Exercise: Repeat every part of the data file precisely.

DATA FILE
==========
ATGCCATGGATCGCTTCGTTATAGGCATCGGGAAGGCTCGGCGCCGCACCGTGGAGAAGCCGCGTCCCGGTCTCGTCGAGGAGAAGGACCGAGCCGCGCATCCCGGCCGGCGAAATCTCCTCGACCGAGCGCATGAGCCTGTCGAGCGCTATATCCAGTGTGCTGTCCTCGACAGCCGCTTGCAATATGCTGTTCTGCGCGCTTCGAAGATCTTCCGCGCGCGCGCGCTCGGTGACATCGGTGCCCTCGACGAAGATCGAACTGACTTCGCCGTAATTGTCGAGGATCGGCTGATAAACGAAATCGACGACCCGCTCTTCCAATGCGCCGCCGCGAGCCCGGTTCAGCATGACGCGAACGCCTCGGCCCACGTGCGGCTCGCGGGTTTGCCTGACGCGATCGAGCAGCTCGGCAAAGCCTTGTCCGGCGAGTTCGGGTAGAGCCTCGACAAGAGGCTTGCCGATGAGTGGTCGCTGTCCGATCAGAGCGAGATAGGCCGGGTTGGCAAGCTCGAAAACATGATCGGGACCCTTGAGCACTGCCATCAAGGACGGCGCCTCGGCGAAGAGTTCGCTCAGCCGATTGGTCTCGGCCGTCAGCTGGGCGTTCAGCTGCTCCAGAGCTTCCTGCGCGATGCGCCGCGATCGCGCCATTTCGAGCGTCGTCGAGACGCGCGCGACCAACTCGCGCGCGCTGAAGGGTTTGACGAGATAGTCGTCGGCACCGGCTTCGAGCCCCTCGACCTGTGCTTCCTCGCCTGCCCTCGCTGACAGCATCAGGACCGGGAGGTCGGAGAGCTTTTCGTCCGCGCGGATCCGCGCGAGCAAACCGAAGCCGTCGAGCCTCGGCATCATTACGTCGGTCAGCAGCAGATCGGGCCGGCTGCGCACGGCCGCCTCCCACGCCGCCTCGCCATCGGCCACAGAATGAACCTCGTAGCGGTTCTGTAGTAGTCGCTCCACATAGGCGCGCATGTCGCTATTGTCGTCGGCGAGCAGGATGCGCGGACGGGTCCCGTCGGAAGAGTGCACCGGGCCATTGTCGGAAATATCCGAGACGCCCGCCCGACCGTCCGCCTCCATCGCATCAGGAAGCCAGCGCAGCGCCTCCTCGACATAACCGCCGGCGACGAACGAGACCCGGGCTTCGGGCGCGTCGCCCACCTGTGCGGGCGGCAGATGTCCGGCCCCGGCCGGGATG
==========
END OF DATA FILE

ATGCCATGGATCGCTTCGTTATAGGCATCGGGAAGGCTCGGCGCCGCACCGTGGAGAAGCCGCGTCCCGGTCTCGTCGAGGAGAAGGACCGAGCCGCGCATCCCGGCCGGCGAAATCTCCTCGACCGAGCGCATGAGCCTGTCGAGCGCTATATCCAGTGTGCTGTCCTCGACAGCCGCTTGCAATATGCTGTTCTGCGCGCTTCGAAGATCTTCCGCGCGCGCGCGCTCGGTGACATCGGTGCCCTCGACGAAGATCGAACTGACTTCGCCGTAATTGTCGAGGATCGGCTGATAAACGAAATCGACGACCCGCTCTTCCAATGCGCCGCCGCGAGCCCGGTTCAGCATGACGCGAACGCCTCGGCCCACGTGCGGCTCGCGGGTTTGCCTGACGCGATCGAGCAGCTCGGCAAAGCCTTGTCCGGCGAGTTCGGGTAGAGCCTCGACAAGAGGCTTGCCGATGAGTGGTCGCTGTCCGATCAGAGCGAGATAGGCCGGGTTGGCAAGCTCGAAAACATGATCGGGACCCTTGAGCACTGCCATCAAGGACGGCGCCTCGGCGAAGAGTTCGCTCAGCCGATTGGTCTCGGCCGTCAGCTGGGCGTTCAGCTGCTCCAGAGCTTCCTGCGCGATGCGCCGCGATCGCGCCATTTCGAGCGTCGTCGAGACGCGCGCGACCAACTCGCGCGCGCTGAAGGGTTTGACGAGATAGTCGTCGGCACCGGCTTCGAGCCCCTCGACCTGTGCTTCCTCGCCTGCCCTCGCTGACAGCATCAGGACCGGGAGGTCGGAGAGCTTTTCGTCCGCGCGGATCCGCGCGAGCAAACCGAAGCCGTCGAGCCTCGGCATCATTACGTCGGTCAGCAGCAGATCGGGCCGGCTGCGCACGGCCGCCTCCCACGCCGCCTCGCCATCGGCCACAGAATGAACCTCGTAGCGGTTCTGTAGTAGTCGCTCCACATAGGCGCGCATGTCGCTATTGTCGTCGGCGAGCAGGATGCGCGGACGGGTCCCGTCGGAAGAGTGCACCGGGCCATTGTCGGAAATATCCGAGACGCCCGCCCGACCGTCCGCCTCCATCGCATCAGGAAGCCAGCGCAGCGCCTCCTCGACATAACCGCCGGCGACGAACGAGACCCGGGCTTCGGGCGCGTCGCCCACCTGTGCGGGCGGCAGATGTCCGGCCCCGGCCGGGATG